Kosovo - Country Commercial Guide
Last published date: 2022-08-05


Kosovo is currently unable to generate enough electricity domestically to fully meet demand for energy. Electricity consumption and peak demand in Kosovo grew more than 90 percent between 2000 and 2010, stabilized from 2011 to 2018, but increased by another 20 percent from 2018 to 2021. There is a vital need for stable, base-load power generation in Kosovo that can meet demand. Power shortages and outages have grown less frequent but can still occur when generation and import capacity do not meet demand or when there is a service failure at one of Kosovo’s outdated power plants. The surge in energy prices in Europe in late 2021 and 2022 has increased the urgency to invest in sustainable domestic energy generation and reduce dependence on expensive imports.

The vast majority of electricity in Kosovo is produced by two Yugoslav-era lignite-fired thermal power plants, known as Kosovo A and Kosovo B. The two thermal power plants are currently capable of producing up to 880 MW. Hydropower plants (HPP), including small river-based plants and the Ujmani/Gazivode lake facility, produce an additional 132 MW, but can have negative environmental effects on surrounding ecosystems and are highly controversial. Other renewable energy sources (RES) are a growing source of domestic supply, currently contributing another 147 MW. To encourage RES, Kosovo has established the necessary legal framework and has offered a feed-in tariff for hydropower, wind, photovoltaic, and biomass generation, but will be switching to an auction mechanism for further renewables development. The Government of Kosovo is currently finalizing a long-awaited energy strategy where it is expected to announce the eventual decommissioning of one of the coal-fired power plants, set a renewable energy target for 35 percent of all electric energy consumption by 2031, and further integrate in regional energy markets. The energy strategy will also include construction of 390 MWhs of battery storage capacity - funded through a grant from the Millennium Challenge Corporation - to facilitate renewable energy and improve electrical stability.

As a member of the Energy Community, Kosovo committed to meet mandatory RES targets for 2020, which were defined and approved by the Energy Community Ministerial Council in 2012. The mandatory commitment is to reach 25 percent of final gross energy consumption. Kosovo met the mandatory target of 25 percent on time, though their success is largely driven by wintertime wood burning which they count as renewable biomass. The Turkish company Guris has developed a 32 MW wind farm using General Electric turbines. AnIsraeli investment for a larger 103 MW wind farm also using General Electric turbines, came online in late 2021. Kosovo currently has 10 MW of installed solar capacity under the Feed-in-Tariff (FiT) scheme and another 10 MW of rooftop solar panels on their facilities under prosumer or behind-the-meter status. As of 2021, Kosovo has 279 MW of RES power generation capacity installed.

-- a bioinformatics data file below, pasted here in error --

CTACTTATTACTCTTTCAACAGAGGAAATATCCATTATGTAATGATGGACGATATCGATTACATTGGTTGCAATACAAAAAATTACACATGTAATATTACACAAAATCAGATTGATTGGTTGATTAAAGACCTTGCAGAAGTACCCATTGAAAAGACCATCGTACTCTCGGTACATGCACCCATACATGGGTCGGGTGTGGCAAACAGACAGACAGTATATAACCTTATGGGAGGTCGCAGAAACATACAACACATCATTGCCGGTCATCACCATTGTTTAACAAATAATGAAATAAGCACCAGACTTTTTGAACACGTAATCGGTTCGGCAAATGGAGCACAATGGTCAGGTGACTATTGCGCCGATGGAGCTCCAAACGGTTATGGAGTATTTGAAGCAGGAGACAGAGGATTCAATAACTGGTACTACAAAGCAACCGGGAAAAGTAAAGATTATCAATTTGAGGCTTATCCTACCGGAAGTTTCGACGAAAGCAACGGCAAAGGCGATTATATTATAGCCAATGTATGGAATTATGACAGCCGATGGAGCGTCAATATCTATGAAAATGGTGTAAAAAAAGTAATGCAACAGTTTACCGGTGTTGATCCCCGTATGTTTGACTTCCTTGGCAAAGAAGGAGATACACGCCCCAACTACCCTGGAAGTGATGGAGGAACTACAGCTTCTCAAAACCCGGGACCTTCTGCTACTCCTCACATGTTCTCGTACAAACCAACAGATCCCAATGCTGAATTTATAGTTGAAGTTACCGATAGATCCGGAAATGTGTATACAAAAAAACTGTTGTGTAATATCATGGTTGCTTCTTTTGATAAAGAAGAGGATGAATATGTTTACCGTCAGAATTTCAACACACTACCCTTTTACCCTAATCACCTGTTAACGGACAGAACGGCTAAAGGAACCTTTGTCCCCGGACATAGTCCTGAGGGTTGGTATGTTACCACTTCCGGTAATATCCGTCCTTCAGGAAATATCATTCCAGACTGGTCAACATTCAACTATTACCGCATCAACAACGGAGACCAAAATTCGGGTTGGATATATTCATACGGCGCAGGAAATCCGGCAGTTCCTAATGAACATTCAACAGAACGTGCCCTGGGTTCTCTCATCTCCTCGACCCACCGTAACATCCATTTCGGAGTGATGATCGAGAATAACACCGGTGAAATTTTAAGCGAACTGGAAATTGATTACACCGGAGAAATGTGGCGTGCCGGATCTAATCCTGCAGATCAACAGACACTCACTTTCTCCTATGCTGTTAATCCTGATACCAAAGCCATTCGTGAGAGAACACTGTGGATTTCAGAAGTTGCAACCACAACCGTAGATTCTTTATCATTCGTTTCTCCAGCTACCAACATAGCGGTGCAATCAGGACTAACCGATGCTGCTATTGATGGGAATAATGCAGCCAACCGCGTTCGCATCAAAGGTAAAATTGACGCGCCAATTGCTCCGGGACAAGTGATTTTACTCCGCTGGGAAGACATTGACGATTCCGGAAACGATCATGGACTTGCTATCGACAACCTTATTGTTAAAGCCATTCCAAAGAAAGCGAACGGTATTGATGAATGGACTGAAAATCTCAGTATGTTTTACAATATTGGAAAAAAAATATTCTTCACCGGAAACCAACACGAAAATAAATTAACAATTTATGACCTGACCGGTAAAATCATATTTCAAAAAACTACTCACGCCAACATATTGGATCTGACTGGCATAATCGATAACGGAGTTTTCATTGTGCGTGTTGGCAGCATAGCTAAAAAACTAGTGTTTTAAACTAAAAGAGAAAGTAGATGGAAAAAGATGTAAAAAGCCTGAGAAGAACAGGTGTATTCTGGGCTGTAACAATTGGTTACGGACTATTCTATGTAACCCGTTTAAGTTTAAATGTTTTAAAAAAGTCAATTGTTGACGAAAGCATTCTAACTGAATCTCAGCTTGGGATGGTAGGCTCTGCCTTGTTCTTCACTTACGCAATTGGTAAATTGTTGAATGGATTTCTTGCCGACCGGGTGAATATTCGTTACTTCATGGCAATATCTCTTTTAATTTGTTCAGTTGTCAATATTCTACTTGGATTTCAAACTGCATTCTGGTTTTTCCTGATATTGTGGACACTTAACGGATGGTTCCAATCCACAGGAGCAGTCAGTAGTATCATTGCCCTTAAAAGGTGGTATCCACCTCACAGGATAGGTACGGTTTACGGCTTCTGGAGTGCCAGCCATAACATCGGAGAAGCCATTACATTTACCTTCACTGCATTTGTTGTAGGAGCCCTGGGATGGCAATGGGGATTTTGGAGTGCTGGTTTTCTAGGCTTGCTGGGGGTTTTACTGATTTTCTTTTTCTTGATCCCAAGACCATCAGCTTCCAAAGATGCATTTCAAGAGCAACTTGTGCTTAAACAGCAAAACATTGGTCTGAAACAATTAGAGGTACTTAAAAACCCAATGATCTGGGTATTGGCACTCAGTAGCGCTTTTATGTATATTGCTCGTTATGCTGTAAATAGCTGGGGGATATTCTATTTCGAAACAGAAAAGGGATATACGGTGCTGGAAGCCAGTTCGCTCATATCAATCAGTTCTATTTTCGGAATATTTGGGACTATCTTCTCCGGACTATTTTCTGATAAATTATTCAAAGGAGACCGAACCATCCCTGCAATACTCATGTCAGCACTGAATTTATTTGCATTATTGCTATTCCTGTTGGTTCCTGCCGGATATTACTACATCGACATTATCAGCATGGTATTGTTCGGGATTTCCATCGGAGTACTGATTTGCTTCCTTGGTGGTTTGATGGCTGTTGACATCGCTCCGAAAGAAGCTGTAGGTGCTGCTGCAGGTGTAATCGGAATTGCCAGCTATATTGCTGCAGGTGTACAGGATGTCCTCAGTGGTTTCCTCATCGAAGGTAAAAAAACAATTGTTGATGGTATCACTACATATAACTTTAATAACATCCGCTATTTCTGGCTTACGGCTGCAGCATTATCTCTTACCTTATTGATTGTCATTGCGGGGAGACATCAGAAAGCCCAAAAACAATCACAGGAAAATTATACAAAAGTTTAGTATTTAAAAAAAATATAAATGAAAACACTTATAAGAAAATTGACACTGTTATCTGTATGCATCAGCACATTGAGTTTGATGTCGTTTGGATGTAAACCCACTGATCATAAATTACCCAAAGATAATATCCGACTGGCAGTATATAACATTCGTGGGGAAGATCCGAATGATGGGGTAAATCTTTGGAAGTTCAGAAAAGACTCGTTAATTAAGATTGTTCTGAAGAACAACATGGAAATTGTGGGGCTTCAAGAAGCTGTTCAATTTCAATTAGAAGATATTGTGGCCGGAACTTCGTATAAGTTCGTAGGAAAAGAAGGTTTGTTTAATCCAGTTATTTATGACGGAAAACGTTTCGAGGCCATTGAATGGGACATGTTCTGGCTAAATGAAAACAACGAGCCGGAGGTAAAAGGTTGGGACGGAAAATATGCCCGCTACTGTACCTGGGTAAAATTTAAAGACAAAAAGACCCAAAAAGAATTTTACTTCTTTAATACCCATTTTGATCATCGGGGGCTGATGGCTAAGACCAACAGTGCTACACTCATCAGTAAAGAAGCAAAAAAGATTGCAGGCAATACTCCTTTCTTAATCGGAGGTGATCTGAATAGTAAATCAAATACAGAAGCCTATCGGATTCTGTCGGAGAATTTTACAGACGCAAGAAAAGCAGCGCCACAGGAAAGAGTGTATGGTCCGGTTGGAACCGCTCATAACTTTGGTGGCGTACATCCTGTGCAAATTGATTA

Table: Total Market Size 






Total Local Production





Total Exports

677 GWh

905 GWh

1,283 GWh

835 GWh

Total Imports

825 GWh

928 GWh


839 GWh


1,311 GWh

Imports from the US

0 GWh


0 GWh


0 GWh


0 GWh

Total Market Size

5,163 GWh

5,694 GWh

6,745 GWh

5,730 GWh


Unit: Gigawatt hour (GWh)

Total market size = (total local production + imports) - exports

Data Source: ERO measured and estimated data

Kosovo’s energy use is driven by households, and much of that energy use is for wintertime heating. Kosovo’s housing stock is largely inefficient and uninsulated. Energy-efficiency improvements will become increasingly attractive for consumers as gaps in energy bill collection are resolved and full-cost energy tariffs are established, though progress toward full liberalization of the electricity market continues slowly. The Millennium Challenge Corporation (MCC) and several donors are implementing programs in energy efficiency and district heating energy expansion.

Greece and North Macedonia are preparing for construction of a gas pipeline connecting northern Greece with North Macedonia, and the Western Balkan Investment Fund has commissioned a study that looks at the possibility of extending the project across the North Macedonia-Kosovo border. The Government of Kosovo has expressed deep reservations about the pipeline project but remains open to the idea. In addition to the gas pipeline, Kosovo remains interested in potentially contracting electric energy produced from gas-fired power plants in neighboring countries, including Albania and North Macedonia.

Leading Sub-Sectors

  • Turbines
  • Generators
  • Mining equipment
  • Power system spare parts
  • Power operation and maintenance services
  • Legal and consulting services


  • Providing equipment for wind farms
  • Renewable energy
  • Energy efficiency, especially in residential dwellings


Kosovo Energy Corporation (KEK) at http://www.kek-energy.com/

Kosovo Energy Distribution Service (KEDS)

Kosovo Energy Supply Company (KESCO)

Kosovo Energy Regulatory Office (ERO)

Kosovo Transmission System and Market Operator (KOSTT)

Ministry of Economy

World Bank Kosovo Office